HarperCollins | 2019 (14 November) | 352p | Review copy | Buy the book
It is 1943 and Rosa has fled Berlin, a city of bomb raids that reminds her of loss, to live with her parents-in-law in East Prussia. Her husband Gregor is fighting on the Russian front and her parents are dead. But Rosa finds no peace in this remote and rural part of Germany. Hitler’s hidden headquarters, the Wolfsshanze or Wolf’s Lair, is nearby and Hitler spends more and more time there, increasingly paranoid as the war begins to go badly. Ten German women are picked to serve as his food tasters, to protect Hitler from poison. Rosa is selected and there’s nothing she can do about it. Three times a day she plays a Russian roulette, eating Hitler’s food and then then forced to wait for an hour each time to ensure that she isn’t about to die. The women are virtually imprisoned, only allowed home in the evening. They’re not treated well. And so a type of solidarity slowly grows between these women. But each is so different from another. They think about everything, including the war, differently. It isn’t long before Rosa finds much more to test her than her daily fear of being poisoned to death.
The Women at Hitler’s Table (translated by Leah Janeczko) is a fascinating novel that examines the influence of Hitler on not just these women, but on all of Germany. This is increasingly a war he cannot win but he will not give in. The Wolf’s Lair feels like a den of paranoid madness, its grounds protected by wire as well as guards who are as temperamental as their master. These women live in a state of fear and it’s not just from the food. We also see the wider state of Germany as Rosa remembers her life in Berlin, her marriage. She now faces uncertainty about the fate of her husband. Hitler is a man who has sent his men to fight in the frozen East while he hides in his lair. Rosa suffers but there is another side to this book as it explores her relationship with the officer in charge of them.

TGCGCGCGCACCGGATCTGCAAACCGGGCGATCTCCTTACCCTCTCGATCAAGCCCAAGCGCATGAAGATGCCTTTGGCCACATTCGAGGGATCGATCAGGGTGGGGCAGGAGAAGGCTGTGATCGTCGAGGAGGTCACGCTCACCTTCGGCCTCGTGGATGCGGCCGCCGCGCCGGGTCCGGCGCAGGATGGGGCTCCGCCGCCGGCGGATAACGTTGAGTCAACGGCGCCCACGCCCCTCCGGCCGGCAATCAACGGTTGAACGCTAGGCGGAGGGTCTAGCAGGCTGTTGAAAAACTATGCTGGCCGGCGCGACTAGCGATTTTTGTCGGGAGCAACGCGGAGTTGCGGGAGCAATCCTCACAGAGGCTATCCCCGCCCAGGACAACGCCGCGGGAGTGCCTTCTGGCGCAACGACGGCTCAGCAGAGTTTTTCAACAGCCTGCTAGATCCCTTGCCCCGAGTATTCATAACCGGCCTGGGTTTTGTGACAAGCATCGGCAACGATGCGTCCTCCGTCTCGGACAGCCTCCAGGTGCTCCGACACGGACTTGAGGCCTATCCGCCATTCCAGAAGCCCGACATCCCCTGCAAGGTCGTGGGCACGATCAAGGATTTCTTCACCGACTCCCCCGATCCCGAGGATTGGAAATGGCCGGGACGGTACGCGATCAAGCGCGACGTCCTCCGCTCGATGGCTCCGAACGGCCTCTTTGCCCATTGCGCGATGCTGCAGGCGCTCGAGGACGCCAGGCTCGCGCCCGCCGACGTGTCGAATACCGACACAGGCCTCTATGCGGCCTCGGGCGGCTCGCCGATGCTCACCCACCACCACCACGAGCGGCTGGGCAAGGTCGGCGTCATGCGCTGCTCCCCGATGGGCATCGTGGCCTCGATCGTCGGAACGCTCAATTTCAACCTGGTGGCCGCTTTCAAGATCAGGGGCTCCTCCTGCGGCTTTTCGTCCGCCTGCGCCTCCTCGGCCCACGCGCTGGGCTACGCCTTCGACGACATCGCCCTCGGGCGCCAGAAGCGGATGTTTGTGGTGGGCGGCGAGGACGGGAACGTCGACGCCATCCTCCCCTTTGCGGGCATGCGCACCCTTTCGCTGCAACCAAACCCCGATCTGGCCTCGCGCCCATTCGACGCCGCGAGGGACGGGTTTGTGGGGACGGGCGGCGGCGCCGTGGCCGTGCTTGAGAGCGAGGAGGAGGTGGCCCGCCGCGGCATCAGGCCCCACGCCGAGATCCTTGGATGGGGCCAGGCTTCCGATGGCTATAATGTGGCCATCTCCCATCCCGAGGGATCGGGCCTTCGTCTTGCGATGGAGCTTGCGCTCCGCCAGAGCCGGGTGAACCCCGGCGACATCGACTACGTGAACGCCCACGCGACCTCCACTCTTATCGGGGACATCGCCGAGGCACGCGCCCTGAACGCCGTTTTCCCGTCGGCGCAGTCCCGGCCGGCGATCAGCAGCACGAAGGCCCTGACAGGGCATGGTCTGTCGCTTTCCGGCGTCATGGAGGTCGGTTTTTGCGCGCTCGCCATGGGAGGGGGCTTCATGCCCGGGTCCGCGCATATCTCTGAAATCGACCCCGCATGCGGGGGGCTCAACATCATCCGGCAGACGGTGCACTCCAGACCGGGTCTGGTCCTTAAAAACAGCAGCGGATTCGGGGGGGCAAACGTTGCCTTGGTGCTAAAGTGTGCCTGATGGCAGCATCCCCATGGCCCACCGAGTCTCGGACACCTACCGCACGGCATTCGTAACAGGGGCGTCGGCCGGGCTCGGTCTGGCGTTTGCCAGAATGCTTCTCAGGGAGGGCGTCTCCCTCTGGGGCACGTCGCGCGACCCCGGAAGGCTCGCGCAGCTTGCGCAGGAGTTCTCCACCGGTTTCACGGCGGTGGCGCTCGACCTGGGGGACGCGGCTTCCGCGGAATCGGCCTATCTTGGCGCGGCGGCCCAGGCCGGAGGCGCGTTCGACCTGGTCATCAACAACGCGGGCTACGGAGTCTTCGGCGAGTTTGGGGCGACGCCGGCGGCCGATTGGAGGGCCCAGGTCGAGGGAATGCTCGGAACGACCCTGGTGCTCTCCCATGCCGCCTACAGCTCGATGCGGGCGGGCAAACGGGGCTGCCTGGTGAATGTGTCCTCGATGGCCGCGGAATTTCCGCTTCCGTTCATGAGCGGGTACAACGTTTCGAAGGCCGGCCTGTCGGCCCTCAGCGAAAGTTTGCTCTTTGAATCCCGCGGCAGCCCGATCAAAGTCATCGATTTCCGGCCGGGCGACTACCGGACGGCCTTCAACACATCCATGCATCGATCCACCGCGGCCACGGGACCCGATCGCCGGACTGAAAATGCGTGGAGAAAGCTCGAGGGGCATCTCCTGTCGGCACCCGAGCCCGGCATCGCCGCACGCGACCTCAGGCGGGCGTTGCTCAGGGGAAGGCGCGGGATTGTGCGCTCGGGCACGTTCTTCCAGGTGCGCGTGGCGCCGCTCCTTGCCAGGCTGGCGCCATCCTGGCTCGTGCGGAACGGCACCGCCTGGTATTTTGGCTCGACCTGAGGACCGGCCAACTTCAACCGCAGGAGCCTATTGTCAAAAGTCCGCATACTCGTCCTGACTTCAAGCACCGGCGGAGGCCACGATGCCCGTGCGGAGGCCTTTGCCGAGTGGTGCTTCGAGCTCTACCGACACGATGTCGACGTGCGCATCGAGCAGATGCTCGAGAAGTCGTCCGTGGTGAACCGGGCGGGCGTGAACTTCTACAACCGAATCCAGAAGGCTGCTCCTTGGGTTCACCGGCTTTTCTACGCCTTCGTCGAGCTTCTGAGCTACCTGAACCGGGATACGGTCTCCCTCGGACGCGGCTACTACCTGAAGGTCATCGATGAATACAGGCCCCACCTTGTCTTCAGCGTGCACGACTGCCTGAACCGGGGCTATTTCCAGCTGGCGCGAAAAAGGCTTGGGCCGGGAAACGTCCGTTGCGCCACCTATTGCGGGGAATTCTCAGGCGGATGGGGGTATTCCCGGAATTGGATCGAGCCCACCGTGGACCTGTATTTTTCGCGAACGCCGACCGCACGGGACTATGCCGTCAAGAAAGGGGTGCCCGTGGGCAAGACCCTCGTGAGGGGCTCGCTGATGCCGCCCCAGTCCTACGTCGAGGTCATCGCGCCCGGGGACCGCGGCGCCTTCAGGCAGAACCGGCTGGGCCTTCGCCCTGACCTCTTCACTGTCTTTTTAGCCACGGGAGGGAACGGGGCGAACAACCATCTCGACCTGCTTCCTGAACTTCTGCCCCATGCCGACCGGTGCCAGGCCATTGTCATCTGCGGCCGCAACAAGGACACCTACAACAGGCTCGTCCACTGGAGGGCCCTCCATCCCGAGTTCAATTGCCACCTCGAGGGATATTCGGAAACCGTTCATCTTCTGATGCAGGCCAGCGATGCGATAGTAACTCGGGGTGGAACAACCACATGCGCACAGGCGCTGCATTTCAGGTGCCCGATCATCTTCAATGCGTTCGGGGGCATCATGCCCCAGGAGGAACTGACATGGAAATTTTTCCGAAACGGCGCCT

Rosa’s an interesting character who is clearly at her wit’s end while trying to hold everything together and stay alive. She is difficult to warm to and the prose, which feels dispassionate, increases our distance. The sexual tension, which plays such a part of the novel, seems strange. But it’s difficult to judge anybody in this novel when they were living in such unnatural times. The line between love and murder, life and death could hardly be less thin. This does make for uncomfortable reading at times but I nevertheless found it mesmerising. It’s hard to look away.
The novel is filled with ideas and difficult questions as these women have to decide how far they will go to survive. Their feelings towards Hitler are ambivalent. They’re afraid of him but they’re working to keep him alive. As the novel goes on, Rosa has to make some choices that will stay with her for the rest of her life. She made these choices but how far was it due to Nazi pressure? And through it all, Rosa develops a relationship with food that is far from normal. At this stage of the war, many people are starving but Rosa and the others are full on Hitler’s food. But every mouth could kill. I found this such an interesting theme and it continues through the novel.
The historical setting is very well done as is the location. It feels cold, remote, hostile. There is a mood of paranoia that hangs over everyone, it even haunts Rosa’s dreams, and there is an atmosphere of distrust, the ever-present possibility of imminent potential death. Rosa and the other women don’t have normal relationships with one another. It would be impossible. Watching Rosa try to pick her way through each day, from meal to meal, is compelling. Despite the troubling subject matter, The Women at Hitler’s Table is a novel that lingers on the mind.